Marilou Is Everywhere Cover
Marilou Is Everywhere

1. At the beginning, Marilou is Everywhere seems to fit the familiar trope of “girl goes missing in a small town,” and yet it ultimately develops into something more unusual. How does the author turn this premise on its head? Is Jude the only one to go “missing” from her regular life? Think about the other female characters: Cindy, Cindy’s mother, Bernadette. What about the male characters?

2. The novel is vividly set in rural Pennsylvania and highlights the poverty and neglect in this area. What, if anything, do you think the author means to say about life in small towns and rural communities throughout America? What does she suggest about the vulnerability of teenage girls and women in general here? 

3. At the beginning of the novel the protagonist Cindy Stoat states, “I would kill or die, die or kill, to be anyone else” (2). What is Cindy giving up, in her quest to become someone else? Was there ever a point in your life when you felt similarly?

4. Jude Vanderjohn is biracial in a mostly white, rural town. She is described as “the only black person in school” (22). Do you think her race had anything to do with the town’s preoccupation (or lack thereof) with her and her disappearance? Would it have been different if Jude had been a white girl? Do you think Jude’s racial difference is part of what makes Cindy fascinated by her?

5. Virgil and Jude once had a private joke in which they called each other Cletus and Marilou. Do you think Jude wanted to be someone else in the way that Cindy did? What do you think the novel is saying about identity? What does it mean then, that "MARILOU IS EVERYWHERE", as Virgil wrote on the wall of the choir room (65)? How does it work as the title for the book?

6. Discuss Cindy’s relationships with her brothers. How do these relationships change over the course of the novel? Does Shayna’s appearance influence these relationships at all?

7. In Bernadette’s house Cindy is exposed to art and literature the likes of which she’d never seen before, and it changes her entire outlook on life. Why do you think that is? Does this exposure shape Cindy’s development, or her decisions about her life in the end?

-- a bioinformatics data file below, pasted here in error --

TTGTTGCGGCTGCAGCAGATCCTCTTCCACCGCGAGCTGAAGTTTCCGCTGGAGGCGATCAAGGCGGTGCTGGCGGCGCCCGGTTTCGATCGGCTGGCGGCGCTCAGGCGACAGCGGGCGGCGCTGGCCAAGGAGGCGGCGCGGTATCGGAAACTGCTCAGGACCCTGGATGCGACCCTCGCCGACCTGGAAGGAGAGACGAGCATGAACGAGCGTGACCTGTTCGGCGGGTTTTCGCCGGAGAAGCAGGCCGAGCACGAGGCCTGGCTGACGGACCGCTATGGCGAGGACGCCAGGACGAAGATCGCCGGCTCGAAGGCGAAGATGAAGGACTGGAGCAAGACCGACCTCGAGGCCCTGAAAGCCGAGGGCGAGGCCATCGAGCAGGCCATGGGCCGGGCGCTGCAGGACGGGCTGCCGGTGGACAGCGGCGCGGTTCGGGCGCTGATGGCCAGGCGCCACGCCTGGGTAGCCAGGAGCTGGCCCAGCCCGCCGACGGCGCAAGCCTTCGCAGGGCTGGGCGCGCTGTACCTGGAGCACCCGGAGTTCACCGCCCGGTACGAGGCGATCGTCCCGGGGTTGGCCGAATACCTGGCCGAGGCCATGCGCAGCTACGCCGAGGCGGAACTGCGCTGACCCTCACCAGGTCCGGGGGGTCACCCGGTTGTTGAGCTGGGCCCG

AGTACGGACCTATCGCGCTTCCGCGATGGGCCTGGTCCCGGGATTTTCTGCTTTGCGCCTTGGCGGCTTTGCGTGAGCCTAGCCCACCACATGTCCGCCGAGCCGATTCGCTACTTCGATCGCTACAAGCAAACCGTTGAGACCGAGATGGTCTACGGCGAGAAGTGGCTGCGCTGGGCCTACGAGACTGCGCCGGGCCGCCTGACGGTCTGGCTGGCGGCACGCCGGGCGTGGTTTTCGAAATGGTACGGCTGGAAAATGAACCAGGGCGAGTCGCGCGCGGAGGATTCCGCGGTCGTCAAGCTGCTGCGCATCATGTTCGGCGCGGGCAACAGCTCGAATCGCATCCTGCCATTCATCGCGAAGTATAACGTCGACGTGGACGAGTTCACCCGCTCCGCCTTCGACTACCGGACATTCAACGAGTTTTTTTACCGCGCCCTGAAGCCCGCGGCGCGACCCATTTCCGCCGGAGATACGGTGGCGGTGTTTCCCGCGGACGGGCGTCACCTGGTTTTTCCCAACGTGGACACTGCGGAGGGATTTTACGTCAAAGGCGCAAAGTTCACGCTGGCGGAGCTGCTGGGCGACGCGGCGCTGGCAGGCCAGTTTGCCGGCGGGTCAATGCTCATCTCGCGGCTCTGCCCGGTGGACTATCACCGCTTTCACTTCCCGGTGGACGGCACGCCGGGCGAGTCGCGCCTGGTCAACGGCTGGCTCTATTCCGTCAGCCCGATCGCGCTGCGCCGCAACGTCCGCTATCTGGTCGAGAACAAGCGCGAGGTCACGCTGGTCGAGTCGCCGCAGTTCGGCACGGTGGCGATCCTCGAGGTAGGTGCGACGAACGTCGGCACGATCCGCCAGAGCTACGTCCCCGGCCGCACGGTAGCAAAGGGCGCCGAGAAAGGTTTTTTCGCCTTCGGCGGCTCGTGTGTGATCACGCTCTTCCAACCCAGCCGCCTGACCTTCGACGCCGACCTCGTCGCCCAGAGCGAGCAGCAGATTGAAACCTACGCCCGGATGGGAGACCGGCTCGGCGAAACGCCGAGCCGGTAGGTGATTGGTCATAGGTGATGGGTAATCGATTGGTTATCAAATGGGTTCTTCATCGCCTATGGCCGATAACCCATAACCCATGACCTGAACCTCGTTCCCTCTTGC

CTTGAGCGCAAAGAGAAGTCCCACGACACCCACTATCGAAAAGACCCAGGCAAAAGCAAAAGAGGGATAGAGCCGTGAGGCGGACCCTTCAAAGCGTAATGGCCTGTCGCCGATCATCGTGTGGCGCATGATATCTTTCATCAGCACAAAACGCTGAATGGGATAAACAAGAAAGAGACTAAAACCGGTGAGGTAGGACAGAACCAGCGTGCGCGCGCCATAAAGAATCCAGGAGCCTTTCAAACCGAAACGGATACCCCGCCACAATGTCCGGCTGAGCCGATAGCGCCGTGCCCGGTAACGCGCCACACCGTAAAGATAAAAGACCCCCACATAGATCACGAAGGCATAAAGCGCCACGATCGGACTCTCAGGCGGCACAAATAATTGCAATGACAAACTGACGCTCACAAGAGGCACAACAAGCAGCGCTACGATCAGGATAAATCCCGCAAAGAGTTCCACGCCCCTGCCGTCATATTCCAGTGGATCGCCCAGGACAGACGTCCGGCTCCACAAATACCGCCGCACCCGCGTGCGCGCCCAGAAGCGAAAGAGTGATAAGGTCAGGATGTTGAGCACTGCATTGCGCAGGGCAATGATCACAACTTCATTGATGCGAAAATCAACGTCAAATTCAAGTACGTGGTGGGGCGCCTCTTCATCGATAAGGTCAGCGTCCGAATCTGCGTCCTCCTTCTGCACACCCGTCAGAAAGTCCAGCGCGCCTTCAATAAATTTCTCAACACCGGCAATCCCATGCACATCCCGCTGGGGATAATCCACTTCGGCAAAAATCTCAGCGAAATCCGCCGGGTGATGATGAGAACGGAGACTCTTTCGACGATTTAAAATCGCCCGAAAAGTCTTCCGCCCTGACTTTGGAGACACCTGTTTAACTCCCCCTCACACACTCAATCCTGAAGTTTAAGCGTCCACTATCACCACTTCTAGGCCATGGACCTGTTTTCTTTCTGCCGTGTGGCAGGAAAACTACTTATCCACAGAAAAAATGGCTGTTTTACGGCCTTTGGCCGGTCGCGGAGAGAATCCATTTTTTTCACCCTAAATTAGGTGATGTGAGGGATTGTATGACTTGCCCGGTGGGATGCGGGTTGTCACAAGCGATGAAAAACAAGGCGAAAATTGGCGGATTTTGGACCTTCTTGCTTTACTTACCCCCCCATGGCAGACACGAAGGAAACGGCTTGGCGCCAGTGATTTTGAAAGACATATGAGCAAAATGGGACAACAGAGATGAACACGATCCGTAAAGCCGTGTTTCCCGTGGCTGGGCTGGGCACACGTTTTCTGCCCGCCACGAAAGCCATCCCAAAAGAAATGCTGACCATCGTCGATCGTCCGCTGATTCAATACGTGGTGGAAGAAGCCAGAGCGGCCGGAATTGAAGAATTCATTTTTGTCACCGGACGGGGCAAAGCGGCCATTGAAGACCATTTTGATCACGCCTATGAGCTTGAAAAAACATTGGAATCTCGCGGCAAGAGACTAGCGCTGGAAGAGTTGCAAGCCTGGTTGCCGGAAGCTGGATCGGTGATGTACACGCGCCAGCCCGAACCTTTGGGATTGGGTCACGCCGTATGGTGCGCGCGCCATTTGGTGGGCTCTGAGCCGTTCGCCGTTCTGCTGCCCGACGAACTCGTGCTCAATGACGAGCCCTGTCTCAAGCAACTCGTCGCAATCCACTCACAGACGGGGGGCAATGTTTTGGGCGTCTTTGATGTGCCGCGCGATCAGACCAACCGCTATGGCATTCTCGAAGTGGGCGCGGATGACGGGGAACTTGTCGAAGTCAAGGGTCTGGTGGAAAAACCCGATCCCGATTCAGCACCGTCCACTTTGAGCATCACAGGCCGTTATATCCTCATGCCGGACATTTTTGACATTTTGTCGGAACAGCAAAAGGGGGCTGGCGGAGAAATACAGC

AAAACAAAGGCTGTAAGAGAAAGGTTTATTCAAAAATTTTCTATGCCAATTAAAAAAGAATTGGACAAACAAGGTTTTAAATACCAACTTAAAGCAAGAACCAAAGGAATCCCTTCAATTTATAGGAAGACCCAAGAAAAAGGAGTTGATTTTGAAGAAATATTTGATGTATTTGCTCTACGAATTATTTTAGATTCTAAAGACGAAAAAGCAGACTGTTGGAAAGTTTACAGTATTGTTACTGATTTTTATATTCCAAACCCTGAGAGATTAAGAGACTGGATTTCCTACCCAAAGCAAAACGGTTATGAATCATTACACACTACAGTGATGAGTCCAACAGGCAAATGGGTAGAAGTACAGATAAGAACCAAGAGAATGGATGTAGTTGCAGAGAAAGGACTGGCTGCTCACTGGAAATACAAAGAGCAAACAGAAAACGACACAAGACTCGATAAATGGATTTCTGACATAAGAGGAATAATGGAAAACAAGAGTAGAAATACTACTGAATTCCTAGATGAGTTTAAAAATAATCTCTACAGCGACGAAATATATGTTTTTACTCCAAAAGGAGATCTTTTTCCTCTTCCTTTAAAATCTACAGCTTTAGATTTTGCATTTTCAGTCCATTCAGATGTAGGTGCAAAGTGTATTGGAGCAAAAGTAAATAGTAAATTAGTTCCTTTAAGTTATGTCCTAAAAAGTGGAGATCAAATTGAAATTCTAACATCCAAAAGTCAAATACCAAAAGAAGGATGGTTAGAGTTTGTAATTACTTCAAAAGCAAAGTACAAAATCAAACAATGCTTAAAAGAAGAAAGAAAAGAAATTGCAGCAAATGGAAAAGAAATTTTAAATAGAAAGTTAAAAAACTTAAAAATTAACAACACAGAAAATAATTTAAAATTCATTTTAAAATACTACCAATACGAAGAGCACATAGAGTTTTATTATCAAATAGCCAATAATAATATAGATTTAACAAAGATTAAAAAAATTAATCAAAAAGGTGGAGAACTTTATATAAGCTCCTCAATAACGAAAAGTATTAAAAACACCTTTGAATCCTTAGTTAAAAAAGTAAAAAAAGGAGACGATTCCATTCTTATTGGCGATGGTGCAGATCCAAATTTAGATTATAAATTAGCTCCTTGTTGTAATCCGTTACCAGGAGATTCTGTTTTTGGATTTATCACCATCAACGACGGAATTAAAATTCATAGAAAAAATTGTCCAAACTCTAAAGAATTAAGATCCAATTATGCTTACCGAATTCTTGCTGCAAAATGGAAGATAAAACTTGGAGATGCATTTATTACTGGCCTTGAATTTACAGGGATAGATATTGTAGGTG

8. Does Bernadette’s condition change over the course of the novel? If so, how? How does her state of mind contribute to Cindy’s actions? In a different way, consider how Cindy, too, changes over the course of the novel.

9. Several different mothers are portrayed in the novel, with different capacities for nurturing. What does Cindy get from each of them, and what is lacking? Do you see Cindy taking on any qualities of mothering at any point in the novel?

10. Discuss the pivotal phone call scene in Chapter 15. Why do you think it was so easy for Cindy to make the decision that she did? Does this make Cindy a bad person? If you were in her situation would you have done the same?

11. How is danger depicted in Marilou Is Everywhere? What kinds of dangers exist for Cindy? Which does she choose and which are forced on her? Are any of these dangers worth it?

12. Animals figure largely within the novel, particularly the goats. What do you think is their role, if any? Talk about the significance of the goat birthing scene. What does Cindy learn about herself at this moment, and how does it influence the choices she makes following this experience?

13. The story is told from Cindy’s perspective, but we’re given a glimpse of Jude’s perspective in her TV and news interviews in the final chapter. What do you learn from this shift in POV?

14. What do you think about the ethics of Cindy’s deceit of Bernadette, or the moral ambiguity of her role in Jude’s continued absence? Do you think Cindy is initially aware that her actions have ramifications that extend beyond herself, to her own family, or to Jude and her family? Does this awareness evolve over the course of the book? Do you think Cindy would make the same choices, given a chance to do it all over again?